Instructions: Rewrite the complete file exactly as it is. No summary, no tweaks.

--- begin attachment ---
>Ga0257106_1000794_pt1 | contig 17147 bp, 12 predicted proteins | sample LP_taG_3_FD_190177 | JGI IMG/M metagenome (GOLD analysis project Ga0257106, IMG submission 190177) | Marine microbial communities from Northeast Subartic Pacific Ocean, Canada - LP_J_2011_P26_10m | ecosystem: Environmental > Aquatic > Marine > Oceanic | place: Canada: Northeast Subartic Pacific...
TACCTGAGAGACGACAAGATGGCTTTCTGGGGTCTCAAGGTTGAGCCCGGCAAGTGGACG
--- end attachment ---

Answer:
>Ga0257106_1000794_pt1 | contig 17147 bp, 12 predicted proteins | sample LP_taG_3_FD_190177 | JGI IMG/M metagenome (GOLD analysis project Ga0257106, IMG submission 190177) | Marine microbial communities from Northeast Subartic Pacific Ocean, Canada - LP_J_2011_P26_10m | ecosystem: Environmental > Aquatic > Marine > Oceanic | place: Canada: Northeast Subartic Pacific...
TACCTGAGAGACGACAAGATGGCTTTCTGGGGTCTCAAGGTTGAGCCCGGCAAGTGGACG